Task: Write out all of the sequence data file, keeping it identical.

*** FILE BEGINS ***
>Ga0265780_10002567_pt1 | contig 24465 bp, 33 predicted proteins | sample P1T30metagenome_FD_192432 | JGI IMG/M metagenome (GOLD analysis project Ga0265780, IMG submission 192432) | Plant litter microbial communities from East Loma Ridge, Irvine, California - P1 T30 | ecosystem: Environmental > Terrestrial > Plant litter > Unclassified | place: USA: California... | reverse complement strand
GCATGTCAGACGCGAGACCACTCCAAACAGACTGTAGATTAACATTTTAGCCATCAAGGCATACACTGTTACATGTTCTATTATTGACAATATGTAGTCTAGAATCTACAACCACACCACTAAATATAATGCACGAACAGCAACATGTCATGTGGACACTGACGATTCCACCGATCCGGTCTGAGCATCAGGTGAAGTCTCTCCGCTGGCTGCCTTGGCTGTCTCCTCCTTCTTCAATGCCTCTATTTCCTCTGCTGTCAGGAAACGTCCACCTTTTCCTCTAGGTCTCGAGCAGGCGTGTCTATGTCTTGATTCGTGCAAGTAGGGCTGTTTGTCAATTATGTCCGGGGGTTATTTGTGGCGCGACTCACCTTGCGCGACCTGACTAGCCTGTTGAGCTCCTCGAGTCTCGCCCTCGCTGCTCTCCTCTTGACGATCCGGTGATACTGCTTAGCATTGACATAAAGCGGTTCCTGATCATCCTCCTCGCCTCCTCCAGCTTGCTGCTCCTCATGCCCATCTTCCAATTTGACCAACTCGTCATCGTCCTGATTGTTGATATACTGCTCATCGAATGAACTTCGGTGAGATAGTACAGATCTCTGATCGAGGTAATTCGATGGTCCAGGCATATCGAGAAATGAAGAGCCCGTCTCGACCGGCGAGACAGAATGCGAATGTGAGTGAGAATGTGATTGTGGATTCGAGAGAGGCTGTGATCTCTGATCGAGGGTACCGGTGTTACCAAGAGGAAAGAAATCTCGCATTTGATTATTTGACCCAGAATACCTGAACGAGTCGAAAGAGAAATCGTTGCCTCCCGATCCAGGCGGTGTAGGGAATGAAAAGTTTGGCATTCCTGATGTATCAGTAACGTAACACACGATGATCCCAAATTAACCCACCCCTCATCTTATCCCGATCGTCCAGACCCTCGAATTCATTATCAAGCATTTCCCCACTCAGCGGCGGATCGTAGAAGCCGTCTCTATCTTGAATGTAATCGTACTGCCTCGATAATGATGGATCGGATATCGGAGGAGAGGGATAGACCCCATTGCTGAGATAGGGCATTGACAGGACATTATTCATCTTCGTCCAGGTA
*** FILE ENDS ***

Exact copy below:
>Ga0265780_10002567_pt1 | contig 24465 bp, 33 predicted proteins | sample P1T30metagenome_FD_192432 | JGI IMG/M metagenome (GOLD analysis project Ga0265780, IMG submission 192432) | Plant litter microbial communities from East Loma Ridge, Irvine, California - P1 T30 | ecosystem: Environmental > Terrestrial > Plant litter > Unclassified | place: USA: California... | reverse complement strand
GCATGTCAGACGCGAGACCACTCCAAACAGACTGTAGATTAACATTTTAGCCATCAAGGCATACACTGTTACATGTTCTATTATTGACAATATGTAGTCTAGAATCTACAACCACACCACTAAATATAATGCACGAACAGCAACATGTCATGTGGACACTGACGATTCCACCGATCCGGTCTGAGCATCAGGTGAAGTCTCTCCGCTGGCTGCCTTGGCTGTCTCCTCCTTCTTCAATGCCTCTATTTCCTCTGCTGTCAGGAAACGTCCACCTTTTCCTCTAGGTCTCGAGCAGGCGTGTCTATGTCTTGATTCGTGCAAGTAGGGCTGTTTGTCAATTATGTCCGGGGGTTATTTGTGGCGCGACTCACCTTGCGCGACCTGACTAGCCTGTTGAGCTCCTCGAGTCTCGCCCTCGCTGCTCTCCTCTTGACGATCCGGTGATACTGCTTAGCATTGACATAAAGCGGTTCCTGATCATCCTCCTCGCCTCCTCCAGCTTGCTGCTCCTCATGCCCATCTTCCAATTTGACCAACTCGTCATCGTCCTGATTGTTGATATACTGCTCATCGAATGAACTTCGGTGAGATAGTACAGATCTCTGATCGAGGTAATTCGATGGTCCAGGCATATCGAGAAATGAAGAGCCCGTCTCGACCGGCGAGACAGAATGCGAATGTGAGTGAGAATGTGATTGTGGATTCGAGAGAGGCTGTGATCTCTGATCGAGGGTACCGGTGTTACCAAGAGGAAAGAAATCTCGCATTTGATTATTTGACCCAGAATACCTGAACGAGTCGAAAGAGAAATCGTTGCCTCCCGATCCAGGCGGTGTAGGGAATGAAAAGTTTGGCATTCCTGATGTATCAGTAACGTAACACACGATGATCCCAAATTAACCCACCCCTCATCTTATCCCGATCGTCCAGACCCTCGAATTCATTATCAAGCATTTCCCCACTCAGCGGCGGATCGTAGAAGCCGTCTCTATCTTGAATGTAATCGTACTGCCTCGATAATGATGGATCGGATATCGGAGGAGAGGGATAGACCCCATTGCTGAGATAGGGCATTGACAGGACATTATTCATCTTCGTCCAGGTA